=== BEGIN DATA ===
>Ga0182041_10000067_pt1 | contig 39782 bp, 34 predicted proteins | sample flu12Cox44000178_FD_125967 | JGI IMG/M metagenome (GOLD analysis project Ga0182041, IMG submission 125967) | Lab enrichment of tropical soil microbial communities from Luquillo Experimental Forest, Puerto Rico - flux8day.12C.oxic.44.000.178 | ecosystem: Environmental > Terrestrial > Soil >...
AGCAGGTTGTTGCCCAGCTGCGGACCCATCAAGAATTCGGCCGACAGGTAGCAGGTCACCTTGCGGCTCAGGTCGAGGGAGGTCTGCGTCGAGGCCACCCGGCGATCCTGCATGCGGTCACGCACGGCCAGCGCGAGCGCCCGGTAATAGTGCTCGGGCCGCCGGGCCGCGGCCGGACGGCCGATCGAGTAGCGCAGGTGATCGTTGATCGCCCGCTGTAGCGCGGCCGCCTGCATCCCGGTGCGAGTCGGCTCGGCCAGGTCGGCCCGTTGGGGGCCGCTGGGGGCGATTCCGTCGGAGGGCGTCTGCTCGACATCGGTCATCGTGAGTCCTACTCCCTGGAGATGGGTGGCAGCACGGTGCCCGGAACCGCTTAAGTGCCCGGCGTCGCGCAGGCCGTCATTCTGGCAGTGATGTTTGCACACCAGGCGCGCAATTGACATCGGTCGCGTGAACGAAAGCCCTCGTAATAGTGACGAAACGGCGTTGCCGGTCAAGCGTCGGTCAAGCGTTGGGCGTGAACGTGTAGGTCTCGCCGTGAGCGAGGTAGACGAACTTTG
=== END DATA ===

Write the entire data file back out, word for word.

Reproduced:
>Ga0182041_10000067_pt1 | contig 39782 bp, 34 predicted proteins | sample flu12Cox44000178_FD_125967 | JGI IMG/M metagenome (GOLD analysis project Ga0182041, IMG submission 125967) | Lab enrichment of tropical soil microbial communities from Luquillo Experimental Forest, Puerto Rico - flux8day.12C.oxic.44.000.178 | ecosystem: Environmental > Terrestrial > Soil >...
AGCAGGTTGTTGCCCAGCTGCGGACCCATCAAGAATTCGGCCGACAGGTAGCAGGTCACCTTGCGGCTCAGGTCGAGGGAGGTCTGCGTCGAGGCCACCCGGCGATCCTGCATGCGGTCACGCACGGCCAGCGCGAGCGCCCGGTAATAGTGCTCGGGCCGCCGGGCCGCGGCCGGACGGCCGATCGAGTAGCGCAGGTGATCGTTGATCGCCCGCTGTAGCGCGGCCGCCTGCATCCCGGTGCGAGTCGGCTCGGCCAGGTCGGCCCGTTGGGGGCCGCTGGGGGCGATTCCGTCGGAGGGCGTCTGCTCGACATCGGTCATCGTGAGTCCTACTCCCTGGAGATGGGTGGCAGCACGGTGCCCGGAACCGCTTAAGTGCCCGGCGTCGCGCAGGCCGTCATTCTGGCAGTGATGTTTGCACACCAGGCGCGCAATTGACATCGGTCGCGTGAACGAAAGCCCTCGTAATAGTGACGAAACGGCGTTGCCGGTCAAGCGTCGGTCAAGCGTTGGGCGTGAACGTGTAGGTCTCGCCGTGAGCGAGGTAGACGAACTTTG